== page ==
Medically reviewed by Smita Patel, MD
Smoking is a known risk factor for many health conditions, including cancer, heart disease, and stroke. In addition to these risk factors, people with epilepsy have another reason to avoid or quit smoking—it is linked to increased frequency of seizures.
This article will discuss how smoking can affect people with epilepsy.
Prevalence of Cigarette Use By Adults With Epilepsy
According to a report from the Centers for Disease Control and Prevention (CDC), from 2010 to 2017, 1 in 4 adults in the United States who are living with epilepsy smoked cigarettes. By comparison, 1 in 6 adults without epilepsy smoked.
Can Smoking Cause Seizures?
Studies have shown that current smokers with epilepsy were more likely to have experienced seizures in the past year than nonsmokers with epilepsy. One study found smokers were nearly 4 times more likely than their nonsmoking peers to have experienced a seizure in the previous year.
Data from a 2022 study suggest that people with epilepsy who have a higher seizure frequency are more likely to be current smokers, suggesting the correlation goes both ways. People who have epilepsy and who smoke have also been reported to have a higher risk of refractory epilepsy (epilepsy that does not respond well to medication).
Smoking may also affect the risk of seizures indirectly by causing poor sleep quality, which is a known seizure trigger.
In addition to an increased risk of seizures, smoking can be dangerous for people with epilepsy as having a seizure while smoking may cause burns or fire.
Smoking Cessation Drugs and Seizures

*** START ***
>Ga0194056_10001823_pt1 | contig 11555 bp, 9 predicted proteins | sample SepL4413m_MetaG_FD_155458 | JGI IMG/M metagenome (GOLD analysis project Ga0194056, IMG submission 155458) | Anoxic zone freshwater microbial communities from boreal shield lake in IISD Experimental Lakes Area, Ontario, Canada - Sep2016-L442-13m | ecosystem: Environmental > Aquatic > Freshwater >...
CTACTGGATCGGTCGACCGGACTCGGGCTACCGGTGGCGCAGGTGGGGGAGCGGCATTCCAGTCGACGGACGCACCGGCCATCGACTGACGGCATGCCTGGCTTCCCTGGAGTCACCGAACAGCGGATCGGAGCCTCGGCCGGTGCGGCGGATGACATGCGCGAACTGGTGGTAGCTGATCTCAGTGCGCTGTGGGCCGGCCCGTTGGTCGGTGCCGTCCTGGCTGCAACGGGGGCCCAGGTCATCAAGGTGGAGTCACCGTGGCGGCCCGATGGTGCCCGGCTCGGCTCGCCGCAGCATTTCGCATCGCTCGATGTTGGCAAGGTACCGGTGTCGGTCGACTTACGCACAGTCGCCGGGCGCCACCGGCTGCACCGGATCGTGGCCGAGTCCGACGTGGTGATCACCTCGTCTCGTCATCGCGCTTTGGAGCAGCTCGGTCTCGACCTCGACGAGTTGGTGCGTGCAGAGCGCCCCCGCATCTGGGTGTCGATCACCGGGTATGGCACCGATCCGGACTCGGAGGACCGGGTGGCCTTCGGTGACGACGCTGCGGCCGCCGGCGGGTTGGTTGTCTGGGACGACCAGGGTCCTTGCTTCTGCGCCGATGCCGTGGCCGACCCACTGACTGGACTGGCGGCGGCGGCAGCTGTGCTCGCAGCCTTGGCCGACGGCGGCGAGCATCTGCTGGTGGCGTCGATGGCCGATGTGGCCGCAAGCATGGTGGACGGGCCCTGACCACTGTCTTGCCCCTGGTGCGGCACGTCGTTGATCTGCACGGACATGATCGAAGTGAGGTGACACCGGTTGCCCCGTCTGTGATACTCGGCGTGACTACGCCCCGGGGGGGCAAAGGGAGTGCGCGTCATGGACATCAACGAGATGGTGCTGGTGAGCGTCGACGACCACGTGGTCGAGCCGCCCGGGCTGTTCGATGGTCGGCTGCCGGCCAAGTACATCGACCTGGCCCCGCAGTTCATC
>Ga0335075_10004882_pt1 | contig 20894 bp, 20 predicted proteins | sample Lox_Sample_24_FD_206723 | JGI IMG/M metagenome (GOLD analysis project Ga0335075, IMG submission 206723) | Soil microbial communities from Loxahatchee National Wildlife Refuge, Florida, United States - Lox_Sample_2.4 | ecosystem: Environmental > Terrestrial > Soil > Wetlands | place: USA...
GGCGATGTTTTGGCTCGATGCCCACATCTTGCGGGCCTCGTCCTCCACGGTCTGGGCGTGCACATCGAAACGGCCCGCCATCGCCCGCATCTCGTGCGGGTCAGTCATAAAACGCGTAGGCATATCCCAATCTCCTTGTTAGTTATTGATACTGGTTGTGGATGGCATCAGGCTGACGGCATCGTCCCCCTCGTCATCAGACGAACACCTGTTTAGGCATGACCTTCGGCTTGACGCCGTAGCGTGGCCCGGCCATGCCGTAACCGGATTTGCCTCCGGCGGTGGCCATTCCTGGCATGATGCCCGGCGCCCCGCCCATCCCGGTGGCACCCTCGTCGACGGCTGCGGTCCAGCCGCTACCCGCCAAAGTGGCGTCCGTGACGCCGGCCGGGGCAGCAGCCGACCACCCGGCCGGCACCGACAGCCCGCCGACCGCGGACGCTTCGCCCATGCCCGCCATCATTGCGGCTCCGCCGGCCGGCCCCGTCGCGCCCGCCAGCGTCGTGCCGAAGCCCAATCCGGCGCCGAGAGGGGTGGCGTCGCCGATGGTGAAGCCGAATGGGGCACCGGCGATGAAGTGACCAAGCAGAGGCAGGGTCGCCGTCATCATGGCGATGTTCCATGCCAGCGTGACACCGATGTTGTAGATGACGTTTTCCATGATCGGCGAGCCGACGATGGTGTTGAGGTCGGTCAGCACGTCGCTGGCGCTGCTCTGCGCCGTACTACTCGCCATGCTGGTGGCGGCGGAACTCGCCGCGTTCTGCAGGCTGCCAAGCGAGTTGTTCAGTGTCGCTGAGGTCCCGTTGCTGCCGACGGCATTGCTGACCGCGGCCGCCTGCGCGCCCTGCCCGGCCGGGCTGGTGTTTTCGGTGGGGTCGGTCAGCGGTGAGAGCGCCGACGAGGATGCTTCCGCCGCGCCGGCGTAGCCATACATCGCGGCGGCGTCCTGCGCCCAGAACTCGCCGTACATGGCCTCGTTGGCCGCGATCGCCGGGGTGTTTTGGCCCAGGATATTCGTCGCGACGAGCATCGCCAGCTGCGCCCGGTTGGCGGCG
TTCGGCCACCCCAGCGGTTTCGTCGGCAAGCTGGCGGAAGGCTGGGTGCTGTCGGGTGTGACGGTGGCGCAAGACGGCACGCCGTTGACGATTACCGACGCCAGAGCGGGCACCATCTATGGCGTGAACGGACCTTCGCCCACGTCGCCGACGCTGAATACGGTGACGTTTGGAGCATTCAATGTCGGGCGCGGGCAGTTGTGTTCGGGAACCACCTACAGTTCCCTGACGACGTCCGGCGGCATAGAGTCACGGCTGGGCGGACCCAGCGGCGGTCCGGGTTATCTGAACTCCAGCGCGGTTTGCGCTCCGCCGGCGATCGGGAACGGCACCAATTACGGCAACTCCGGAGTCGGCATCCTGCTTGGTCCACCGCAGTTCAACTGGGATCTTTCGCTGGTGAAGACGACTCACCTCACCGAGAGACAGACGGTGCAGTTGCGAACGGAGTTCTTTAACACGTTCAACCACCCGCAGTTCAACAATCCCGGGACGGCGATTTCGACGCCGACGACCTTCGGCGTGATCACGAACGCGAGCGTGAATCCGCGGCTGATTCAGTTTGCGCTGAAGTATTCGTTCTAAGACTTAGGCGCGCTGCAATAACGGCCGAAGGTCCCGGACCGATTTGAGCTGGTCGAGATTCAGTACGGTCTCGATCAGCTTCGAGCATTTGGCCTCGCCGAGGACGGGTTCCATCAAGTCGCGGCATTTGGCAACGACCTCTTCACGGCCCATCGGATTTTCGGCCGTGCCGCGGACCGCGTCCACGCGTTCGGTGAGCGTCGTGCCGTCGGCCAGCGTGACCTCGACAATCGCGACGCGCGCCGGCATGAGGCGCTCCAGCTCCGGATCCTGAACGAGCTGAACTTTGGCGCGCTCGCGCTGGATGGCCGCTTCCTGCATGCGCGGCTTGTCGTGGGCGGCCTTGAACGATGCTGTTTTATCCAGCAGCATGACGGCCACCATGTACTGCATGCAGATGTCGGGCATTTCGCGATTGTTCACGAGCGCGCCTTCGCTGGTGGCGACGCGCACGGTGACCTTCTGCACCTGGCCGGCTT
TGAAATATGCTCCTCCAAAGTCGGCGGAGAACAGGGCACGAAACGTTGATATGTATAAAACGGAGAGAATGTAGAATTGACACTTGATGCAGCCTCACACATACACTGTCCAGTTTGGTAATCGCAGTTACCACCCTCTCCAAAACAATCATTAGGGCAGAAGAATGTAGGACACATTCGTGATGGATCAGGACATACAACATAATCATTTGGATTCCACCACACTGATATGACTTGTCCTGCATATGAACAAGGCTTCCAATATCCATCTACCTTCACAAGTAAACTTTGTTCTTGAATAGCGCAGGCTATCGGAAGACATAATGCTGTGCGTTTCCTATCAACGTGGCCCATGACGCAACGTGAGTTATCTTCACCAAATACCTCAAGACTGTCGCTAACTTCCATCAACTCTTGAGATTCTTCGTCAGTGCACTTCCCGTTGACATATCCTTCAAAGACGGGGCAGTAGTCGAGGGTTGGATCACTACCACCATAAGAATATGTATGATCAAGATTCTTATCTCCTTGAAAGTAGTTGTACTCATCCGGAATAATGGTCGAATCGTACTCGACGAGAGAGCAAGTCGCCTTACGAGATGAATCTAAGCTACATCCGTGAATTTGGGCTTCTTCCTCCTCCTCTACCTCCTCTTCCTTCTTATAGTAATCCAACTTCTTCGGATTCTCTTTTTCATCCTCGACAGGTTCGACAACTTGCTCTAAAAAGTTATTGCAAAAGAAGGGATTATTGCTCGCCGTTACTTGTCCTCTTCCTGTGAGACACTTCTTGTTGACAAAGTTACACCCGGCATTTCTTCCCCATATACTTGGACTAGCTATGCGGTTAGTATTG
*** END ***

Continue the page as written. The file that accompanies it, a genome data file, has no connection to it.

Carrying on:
Smoking cessation medication can be helpful for people who wish to quit smoking, but not all of these medications are safe for people with epilepsy.
Bupropion, which has several brand names including Zyban and Wellbutrin, is a pill used to treat depression and also can be used for quitting smoking. It does not contain nicotine and is not a nicotine-replacement medication.
The CDC advises against taking bupropion if you have or have ever had a seizure disorder. Bupropion has an overall seizure risk of about 1 person in 1,000 at a dose up to 300 milligrams (mg) per day, including people who don’t have epilepsy. The risk increases to 4 out of 1,000 people at a dose up to 400 mg per day.
Other smoking-cessation drugs may or may not be appropriate for you personally or for people with epilepsy generally. Talk to your healthcare provider or pharmacist before using any smoking cessation aids.
Cigarettes contain many chemicals and ingredients that may trigger seizures, including:
- Carbon monoxide
In addition to the potential for triggering seizures, nicotine has been shown to reduce the effectiveness of certain antiepileptic drugs.
The carbon monoxide in tobacco smoke is associated with increased levels of carboxyhemoglobin (CO-Hb) in the blood, which is a potential cause of seizures. The CO-Hb level in people who don’t smoke is about 1% to 2%, while in people considered heavy smokers it is 5% to 6%, and can be as high as 10% in people with seizures.
Vaping and Epilepsy